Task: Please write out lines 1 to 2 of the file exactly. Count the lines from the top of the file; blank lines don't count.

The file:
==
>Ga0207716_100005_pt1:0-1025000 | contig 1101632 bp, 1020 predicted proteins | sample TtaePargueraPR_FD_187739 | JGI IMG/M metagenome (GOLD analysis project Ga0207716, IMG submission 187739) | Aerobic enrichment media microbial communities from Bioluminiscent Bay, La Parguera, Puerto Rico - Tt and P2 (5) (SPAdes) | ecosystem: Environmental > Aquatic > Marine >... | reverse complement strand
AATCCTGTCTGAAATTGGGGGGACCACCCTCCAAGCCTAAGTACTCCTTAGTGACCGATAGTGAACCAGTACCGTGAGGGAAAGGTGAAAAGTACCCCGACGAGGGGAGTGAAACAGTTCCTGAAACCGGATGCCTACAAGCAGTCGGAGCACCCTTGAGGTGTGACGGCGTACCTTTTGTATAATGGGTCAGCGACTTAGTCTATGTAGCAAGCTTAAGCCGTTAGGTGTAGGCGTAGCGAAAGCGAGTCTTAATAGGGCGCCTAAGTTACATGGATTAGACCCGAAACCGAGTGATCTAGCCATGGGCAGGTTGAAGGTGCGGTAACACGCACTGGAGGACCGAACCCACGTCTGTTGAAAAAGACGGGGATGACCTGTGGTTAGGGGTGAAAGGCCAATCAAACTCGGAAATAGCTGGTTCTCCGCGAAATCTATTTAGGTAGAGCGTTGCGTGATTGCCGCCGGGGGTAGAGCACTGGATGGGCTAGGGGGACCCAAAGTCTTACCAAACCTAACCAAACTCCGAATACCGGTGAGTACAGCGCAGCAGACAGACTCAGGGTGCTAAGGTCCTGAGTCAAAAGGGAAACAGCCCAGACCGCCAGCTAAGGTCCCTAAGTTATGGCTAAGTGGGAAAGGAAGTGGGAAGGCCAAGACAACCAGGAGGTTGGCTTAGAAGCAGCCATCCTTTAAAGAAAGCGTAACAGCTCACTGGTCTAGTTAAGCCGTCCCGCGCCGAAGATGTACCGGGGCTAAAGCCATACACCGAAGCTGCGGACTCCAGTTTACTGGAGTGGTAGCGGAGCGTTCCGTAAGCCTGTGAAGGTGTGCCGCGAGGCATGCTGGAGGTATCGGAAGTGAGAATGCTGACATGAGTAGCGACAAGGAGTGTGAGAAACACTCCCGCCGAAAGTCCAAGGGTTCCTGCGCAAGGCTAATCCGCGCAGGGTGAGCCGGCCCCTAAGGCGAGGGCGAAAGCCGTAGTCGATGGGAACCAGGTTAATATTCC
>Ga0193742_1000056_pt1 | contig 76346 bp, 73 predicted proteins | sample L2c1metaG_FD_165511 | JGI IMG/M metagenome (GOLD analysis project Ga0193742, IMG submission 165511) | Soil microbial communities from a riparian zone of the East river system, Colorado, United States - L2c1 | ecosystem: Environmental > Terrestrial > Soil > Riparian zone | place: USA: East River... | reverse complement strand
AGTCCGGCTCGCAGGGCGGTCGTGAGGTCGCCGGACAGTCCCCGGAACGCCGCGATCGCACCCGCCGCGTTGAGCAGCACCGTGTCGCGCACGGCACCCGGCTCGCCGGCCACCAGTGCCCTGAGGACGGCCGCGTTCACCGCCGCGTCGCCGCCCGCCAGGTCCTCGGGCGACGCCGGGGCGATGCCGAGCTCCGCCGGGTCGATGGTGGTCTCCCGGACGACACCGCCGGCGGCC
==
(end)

>Ga0207716_100005_pt1:0-1025000 | contig 1101632 bp, 1020 predicted proteins | sample TtaePargueraPR_FD_187739 | JGI IMG/M metagenome (GOLD analysis project Ga0207716, IMG submission 187739) | Aerobic enrichment media microbial communities from Bioluminiscent Bay, La Parguera, Puerto Rico - Tt and P2 (5) (SPAdes) | ecosystem: Environmental > Aquatic > Marine >... | reverse complement strand
AATCCTGTCTGAAATTGGGGGGACCACCCTCCAAGCCTAAGTACTCCTTAGTGACCGATAGTGAACCAGTACCGTGAGGGAAAGGTGAAAAGTACCCCGACGAGGGGAGTGAAACAGTTCCTGAAACCGGATGCCTACAAGCAGTCGGAGCACCCTTGAGGTGTGACGGCGTACCTTTTGTATAATGGGTCAGCGACTTAGTCTATGTAGCAAGCTTAAGCCGTTAGGTGTAGGCGTAGCGAAAGCGAGTCTTAATAGGGCGCCTAAGTTACATGGATTAGACCCGAAACCGAGTGATCTAGCCATGGGCAGGTTGAAGGTGCGGTAACACGCACTGGAGGACCGAACCCACGTCTGTTGAAAAAGACGGGGATGACCTGTGGTTAGGGGTGAAAGGCCAATCAAACTCGGAAATAGCTGGTTCTCCGCGAAATCTATTTAGGTAGAGCGTTGCGTGATTGCCGCCGGGGGTAGAGCACTGGATGGGCTAGGGGGACCCAAAGTCTTACCAAACCTAACCAAACTCCGAATACCGGTGAGTACAGCGCAGCAGACAGACTCAGGGTGCTAAGGTCCTGAGTCAAAAGGGAAACAGCCCAGACCGCCAGCTAAGGTCCCTAAGTTATGGCTAAGTGGGAAAGGAAGTGGGAAGGCCAAGACAACCAGGAGGTTGGCTTAGAAGCAGCCATCCTTTAAAGAAAGCGTAACAGCTCACTGGTCTAGTTAAGCCGTCCCGCGCCGAAGATGTACCGGGGCTAAAGCCATACACCGAAGCTGCGGACTCCAGTTTACTGGAGTGGTAGCGGAGCGTTCCGTAAGCCTGTGAAGGTGTGCCGCGAGGCATGCTGGAGGTATCGGAAGTGAGAATGCTGACATGAGTAGCGACAAGGAGTGTGAGAAACACTCCCGCCGAAAGTCCAAGGGTTCCTGCGCAAGGCTAATCCGCGCAGGGTGAGCCGGCCCCTAAGGCGAGGGCGAAAGCCGTAGTCGATGGGAACCAGGTTAATATTCC